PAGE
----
Bob Paisley was a fine trainer and physiotherapist, long before he became, in my opinion, English football’s greatest manager. Anfield in late January saw the long-overdue unveiling of a bronze statue of the great man. It was pleasing to see that the sculpture was based upon the picture taken when Paisley was in his trainer/physio days, carrying off Emlyn Hughes who had a badly cut knee. This image is everything that Liverpool stands for; helping each other, getting through tough times, with everybody working for each other. Paisley, in his red woollen Gola tracksuit, on a horrific day weather-wise, carried off Hughes. You can see something had damaged his hand, along with the bleeding from the knees, with Bob carrying him on his shoulders.
The match was in April 1969, a 1-1 draw against Tottenham. The former manager never really talked about that game or carrying the midfielder off on that day. Hughes never mentioned it in interviews either, as it was just par for the course back then. It does seem to be emblematic of what Paisley brought, as he really was the man who carried the club to great things, and this was an iconic moment in Liverpool’s football history. This was Bob as the humble sponge man as they used to call him because he was a physio as well as a coach. Do you know what that relates to? People helping each other, that’s what it’s about, everyone in a football club helping each other.
So, it is fantastic to see this recognition of the indispensable backroom staff. This really is the metaphor of life. I have an article at home based on when he was a trainer: “It’s Not Just A Magic Sponge” was the headline from the Liverpool Echo back in January 1974. I was only four years old when this was published but having read the article, not a lot has actually changed in the key aspects of the day to day role over the years, apart from the equipment obviously. A trainer’s life is one of the busiest jobs associated with football as it’s a 24/7 affair, however, the principles remain the same. One of the most important aspects of the trainer is to remember that you are dealing with people who don’t come made to measure. They come off the peg and all react very differently to circumstances in life, and that we must not forget that human science is far more important. Although the standard work of the average trainer is the treatment of soft tissue injuries, either when they happen or the necessary remedial exercises later, the trainer’s responsibilities extend much further than this simple concept. Not only is he a qualified expert in the needs of the footballer, but he is also their sympathetic adviser as well.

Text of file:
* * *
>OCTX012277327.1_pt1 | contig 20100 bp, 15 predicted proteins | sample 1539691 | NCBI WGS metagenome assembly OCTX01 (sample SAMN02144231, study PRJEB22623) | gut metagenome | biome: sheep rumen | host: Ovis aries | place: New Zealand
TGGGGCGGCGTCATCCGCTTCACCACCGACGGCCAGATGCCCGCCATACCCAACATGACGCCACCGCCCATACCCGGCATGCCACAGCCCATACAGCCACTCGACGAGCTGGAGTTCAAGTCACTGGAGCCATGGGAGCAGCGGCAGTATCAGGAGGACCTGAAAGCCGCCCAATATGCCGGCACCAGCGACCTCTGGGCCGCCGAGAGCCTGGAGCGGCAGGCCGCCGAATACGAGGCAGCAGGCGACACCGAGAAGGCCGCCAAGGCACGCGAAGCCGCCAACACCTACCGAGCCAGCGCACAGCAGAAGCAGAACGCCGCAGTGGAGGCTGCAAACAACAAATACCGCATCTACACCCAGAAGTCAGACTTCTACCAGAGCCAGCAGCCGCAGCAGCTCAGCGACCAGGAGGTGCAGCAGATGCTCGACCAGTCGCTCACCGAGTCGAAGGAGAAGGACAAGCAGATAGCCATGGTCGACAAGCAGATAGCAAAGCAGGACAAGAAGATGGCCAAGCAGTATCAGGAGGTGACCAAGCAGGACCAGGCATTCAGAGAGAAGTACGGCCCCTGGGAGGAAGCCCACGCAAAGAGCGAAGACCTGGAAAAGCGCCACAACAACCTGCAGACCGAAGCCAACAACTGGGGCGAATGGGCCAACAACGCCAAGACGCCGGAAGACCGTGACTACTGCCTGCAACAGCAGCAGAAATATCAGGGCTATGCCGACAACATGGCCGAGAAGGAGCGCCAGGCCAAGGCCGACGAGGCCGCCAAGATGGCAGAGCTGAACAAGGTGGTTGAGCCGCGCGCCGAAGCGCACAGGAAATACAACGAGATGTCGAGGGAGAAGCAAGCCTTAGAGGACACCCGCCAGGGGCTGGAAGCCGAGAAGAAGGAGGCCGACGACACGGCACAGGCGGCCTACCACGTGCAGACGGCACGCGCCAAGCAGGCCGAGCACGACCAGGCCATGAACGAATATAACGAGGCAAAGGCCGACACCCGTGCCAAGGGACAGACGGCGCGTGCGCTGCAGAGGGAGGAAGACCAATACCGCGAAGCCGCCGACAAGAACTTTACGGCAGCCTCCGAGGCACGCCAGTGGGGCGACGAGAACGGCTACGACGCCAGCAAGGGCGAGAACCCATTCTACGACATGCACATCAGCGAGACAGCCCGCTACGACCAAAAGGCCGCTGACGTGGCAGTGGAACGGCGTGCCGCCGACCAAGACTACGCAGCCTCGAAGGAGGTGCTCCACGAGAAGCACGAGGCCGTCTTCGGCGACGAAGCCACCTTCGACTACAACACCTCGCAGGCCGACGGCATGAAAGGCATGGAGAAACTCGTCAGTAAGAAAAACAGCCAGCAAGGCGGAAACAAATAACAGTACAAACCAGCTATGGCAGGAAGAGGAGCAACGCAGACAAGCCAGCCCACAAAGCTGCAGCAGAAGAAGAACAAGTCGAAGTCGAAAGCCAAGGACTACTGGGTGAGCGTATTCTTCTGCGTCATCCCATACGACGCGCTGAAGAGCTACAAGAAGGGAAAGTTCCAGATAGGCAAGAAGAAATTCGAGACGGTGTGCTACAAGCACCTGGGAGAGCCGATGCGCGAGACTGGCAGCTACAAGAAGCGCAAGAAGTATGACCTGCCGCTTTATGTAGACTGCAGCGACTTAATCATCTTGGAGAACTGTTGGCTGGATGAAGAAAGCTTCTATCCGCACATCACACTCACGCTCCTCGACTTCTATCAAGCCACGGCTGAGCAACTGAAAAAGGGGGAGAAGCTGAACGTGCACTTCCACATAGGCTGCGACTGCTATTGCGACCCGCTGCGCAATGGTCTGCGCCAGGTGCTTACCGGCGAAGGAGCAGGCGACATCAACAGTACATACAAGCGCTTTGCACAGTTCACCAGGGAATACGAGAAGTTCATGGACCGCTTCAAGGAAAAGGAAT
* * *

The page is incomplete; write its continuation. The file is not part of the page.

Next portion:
So when Bob was asked what are the essential qualities required in a good trainer, his reply was “a combination of everything”. He has to have expert medical knowledge, immense football experience, be quick and alert in summing up every conceivable situation, both on and off the field, and when it comes to an injury he must also be something of a psychologist. You have to know your players inside out, both from injury and the individual matchday superstitions. Some are high-morale, some are low morale and some need an arm around the shoulder. What is important is that you regard them not so much as footballers but, with a medical man’s eye, as individual people. One would confidently suggest a quiet, but knowledgeable person, with an easily approachable personality.
Because the trainer has to spend many hours with a player after injury, teaching them therapeutic exercises and during this period he/she must develop a bond of respect between one another. The trainer will be asked questions way beyond those concerned with the injury; social, domestic, financial and emotional problems will be discussed. Often it is the trainer who first finds the seeds of discontent which may lead to a transfer request later; and in the case of very serious injuries, the player will draw on the trainer’s knowledge of other players who have sustained similar troubles.
The Anfield boot room was a small group of people, it wasn’t about titles and initials on tracksuits. The managers preferred the word ‘staff’ with every one of them being all-rounders, all taking the turn to do the running on duties on a match day for three or four seasons each. They even had a rota of who would take the kit home to wash. There were no egos, everyone had a common goal and that was to win football matches. I was inspired by the boot room men of Liverpool Football Club and their true values and philosophy. It has been a privilege to have been part of football’s backroom staff for many years.